During the seven months of his illness there were many days weboth felt depressed. My dad and I would keep each other company reminiscing withjokes and funny memories. We found humor in the smallest things, for example,calling his commode "His Majesty's Royal Throne," or referring to hisIV as "Dinner." I loved those days. I was truly Daddy's littlegirl.
I do not remember the day I realized Dad might not be victorious inhis battle. During this time he had told me that he would always be listening tome sing from a front row seat in heaven, saying, "This is where my road istaking me; I am not scared." But I was scared that our concerts, endlesstangos, and duets would soon end.
When my dad started his final stages ofhospice, my family and friends creatively made our living room into a bedroom forhim. The nurses came to help wash him and change his clothes. They soon felt like family, and knew where we kept scissors, Band-aids, whateverthey needed. It wasn't long before Carol and Mabel were on a first-name basiswith us all.
About a week before my dad died, he drifted into a comatosestate. They assured me that even though he did not respond, he could still hearme. The nurses, aware of our musical bond, suggested that I sing him a song.Practically in tears, I sang one of our favorites. As I hit the last note, my dadcracked a huge smile, and made a sudden movement to clap. His face at that momentwill forever be planted in my memory. I was so grateful to know that Dad hadheard me sing just one more song. The nurses were stunned that he hadresponded.
My dad died on May 14, 2000. It was hard to believe; he was aperson so filled with life. Words cannot describe how much I missed him. I missedsmall things the most: when he'd walk through the threshold after work, and theway his car always smelled like coffee and Reese's Peanut Butter cups. SometimesI felt as though I had taken advantage of his humor, knowledge and love. I wouldoften reflect on how much time we could have spent together and did not. I woulddo anything to go back and experience his qualities again.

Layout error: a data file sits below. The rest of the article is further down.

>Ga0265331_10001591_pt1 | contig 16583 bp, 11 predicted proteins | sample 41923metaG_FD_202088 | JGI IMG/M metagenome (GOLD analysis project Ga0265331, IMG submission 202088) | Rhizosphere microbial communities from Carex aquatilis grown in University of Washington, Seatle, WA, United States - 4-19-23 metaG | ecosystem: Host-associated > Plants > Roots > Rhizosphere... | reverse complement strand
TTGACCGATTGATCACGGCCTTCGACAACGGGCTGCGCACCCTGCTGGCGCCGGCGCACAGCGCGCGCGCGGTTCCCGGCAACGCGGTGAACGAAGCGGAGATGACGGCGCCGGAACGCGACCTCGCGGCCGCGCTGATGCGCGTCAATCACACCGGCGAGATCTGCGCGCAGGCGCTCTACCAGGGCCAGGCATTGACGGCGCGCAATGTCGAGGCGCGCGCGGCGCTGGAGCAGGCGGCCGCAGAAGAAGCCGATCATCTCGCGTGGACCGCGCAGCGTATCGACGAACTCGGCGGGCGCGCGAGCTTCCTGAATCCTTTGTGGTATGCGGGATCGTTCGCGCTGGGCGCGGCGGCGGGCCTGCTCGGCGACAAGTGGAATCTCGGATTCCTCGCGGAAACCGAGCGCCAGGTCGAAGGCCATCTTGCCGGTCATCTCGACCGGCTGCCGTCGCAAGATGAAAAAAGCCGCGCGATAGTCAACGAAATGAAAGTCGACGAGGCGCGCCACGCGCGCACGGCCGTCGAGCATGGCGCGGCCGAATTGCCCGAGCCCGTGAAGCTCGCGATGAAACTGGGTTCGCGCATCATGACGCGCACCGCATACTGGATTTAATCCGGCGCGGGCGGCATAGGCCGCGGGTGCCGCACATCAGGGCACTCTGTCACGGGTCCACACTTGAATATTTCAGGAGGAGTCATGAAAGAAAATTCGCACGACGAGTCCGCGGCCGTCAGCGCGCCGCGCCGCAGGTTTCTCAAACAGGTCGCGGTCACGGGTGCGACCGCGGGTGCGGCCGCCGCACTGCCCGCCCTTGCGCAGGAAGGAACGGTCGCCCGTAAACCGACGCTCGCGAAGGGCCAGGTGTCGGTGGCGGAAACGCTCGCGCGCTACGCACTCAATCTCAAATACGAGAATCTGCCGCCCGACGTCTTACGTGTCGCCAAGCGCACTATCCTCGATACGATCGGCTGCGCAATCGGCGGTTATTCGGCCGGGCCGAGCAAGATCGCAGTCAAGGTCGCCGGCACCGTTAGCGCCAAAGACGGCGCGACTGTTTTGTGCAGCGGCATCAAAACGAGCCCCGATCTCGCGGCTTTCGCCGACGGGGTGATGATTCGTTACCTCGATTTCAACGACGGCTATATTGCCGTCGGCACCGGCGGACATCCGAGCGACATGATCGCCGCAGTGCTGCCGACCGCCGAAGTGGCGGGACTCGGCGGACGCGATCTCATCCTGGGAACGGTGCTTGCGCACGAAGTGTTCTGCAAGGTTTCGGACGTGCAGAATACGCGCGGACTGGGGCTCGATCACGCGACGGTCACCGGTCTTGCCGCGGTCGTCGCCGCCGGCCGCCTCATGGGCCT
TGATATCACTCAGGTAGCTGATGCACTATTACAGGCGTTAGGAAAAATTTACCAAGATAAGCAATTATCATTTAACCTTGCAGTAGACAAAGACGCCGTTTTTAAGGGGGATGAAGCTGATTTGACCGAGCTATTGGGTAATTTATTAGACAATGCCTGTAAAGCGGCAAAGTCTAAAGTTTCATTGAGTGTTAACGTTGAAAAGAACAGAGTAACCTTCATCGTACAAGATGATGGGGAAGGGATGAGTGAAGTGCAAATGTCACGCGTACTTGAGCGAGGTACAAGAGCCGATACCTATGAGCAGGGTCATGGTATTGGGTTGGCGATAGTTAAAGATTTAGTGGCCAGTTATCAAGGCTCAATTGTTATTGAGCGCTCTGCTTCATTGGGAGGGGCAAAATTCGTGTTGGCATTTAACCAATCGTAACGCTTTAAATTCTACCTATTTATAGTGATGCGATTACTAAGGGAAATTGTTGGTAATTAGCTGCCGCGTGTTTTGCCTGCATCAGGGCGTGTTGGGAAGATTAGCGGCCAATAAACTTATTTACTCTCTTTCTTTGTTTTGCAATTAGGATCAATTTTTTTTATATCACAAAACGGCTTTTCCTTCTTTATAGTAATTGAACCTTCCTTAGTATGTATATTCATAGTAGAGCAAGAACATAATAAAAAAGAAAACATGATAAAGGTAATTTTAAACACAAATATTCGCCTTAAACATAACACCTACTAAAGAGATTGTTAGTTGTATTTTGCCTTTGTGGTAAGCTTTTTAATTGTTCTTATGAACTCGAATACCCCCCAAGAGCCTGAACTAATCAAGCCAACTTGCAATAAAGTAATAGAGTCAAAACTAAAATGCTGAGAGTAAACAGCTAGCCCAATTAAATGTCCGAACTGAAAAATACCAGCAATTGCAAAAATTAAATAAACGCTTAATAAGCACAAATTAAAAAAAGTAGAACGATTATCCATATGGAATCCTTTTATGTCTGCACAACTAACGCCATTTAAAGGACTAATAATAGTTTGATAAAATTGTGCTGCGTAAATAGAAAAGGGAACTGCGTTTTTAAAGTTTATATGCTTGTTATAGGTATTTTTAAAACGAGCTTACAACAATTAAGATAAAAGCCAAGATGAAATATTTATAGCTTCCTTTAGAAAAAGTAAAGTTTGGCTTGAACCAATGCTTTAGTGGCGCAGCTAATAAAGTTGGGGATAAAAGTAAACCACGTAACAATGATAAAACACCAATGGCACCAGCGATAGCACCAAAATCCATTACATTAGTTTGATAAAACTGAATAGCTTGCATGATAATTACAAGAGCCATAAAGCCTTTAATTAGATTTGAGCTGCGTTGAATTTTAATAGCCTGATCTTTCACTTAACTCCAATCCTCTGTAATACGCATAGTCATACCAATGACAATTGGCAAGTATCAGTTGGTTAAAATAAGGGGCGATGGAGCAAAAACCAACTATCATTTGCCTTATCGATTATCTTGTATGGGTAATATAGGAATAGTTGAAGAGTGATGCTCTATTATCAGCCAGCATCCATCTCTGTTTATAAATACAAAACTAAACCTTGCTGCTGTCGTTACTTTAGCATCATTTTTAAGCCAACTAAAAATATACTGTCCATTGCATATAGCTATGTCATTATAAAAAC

My dad's deathhas had a huge influence on my music. At first it hurt to listen to my favoriteover-played "Les Miserables" CD or watch movies like "Father ofthe Bride," knowing that he won't be there to walk me down the aisle.Singing felt different without his face smiling back at me. After a while, itbecame easier to sing, and listen to our favorite songs. In fact, they started tocomfort me. My mom helped me to understand that Dad would definitely not want meto stop singing.
I began to focus on my memories, and I continued withshows and voice lessons. Now I carry the memories and his smile in my heart. Iwill always know that he is listening from his front row seat in heaven. Hiswords, "Only sing if you are singing from your heart," echo in my head.My dad has and will always be my inspiration.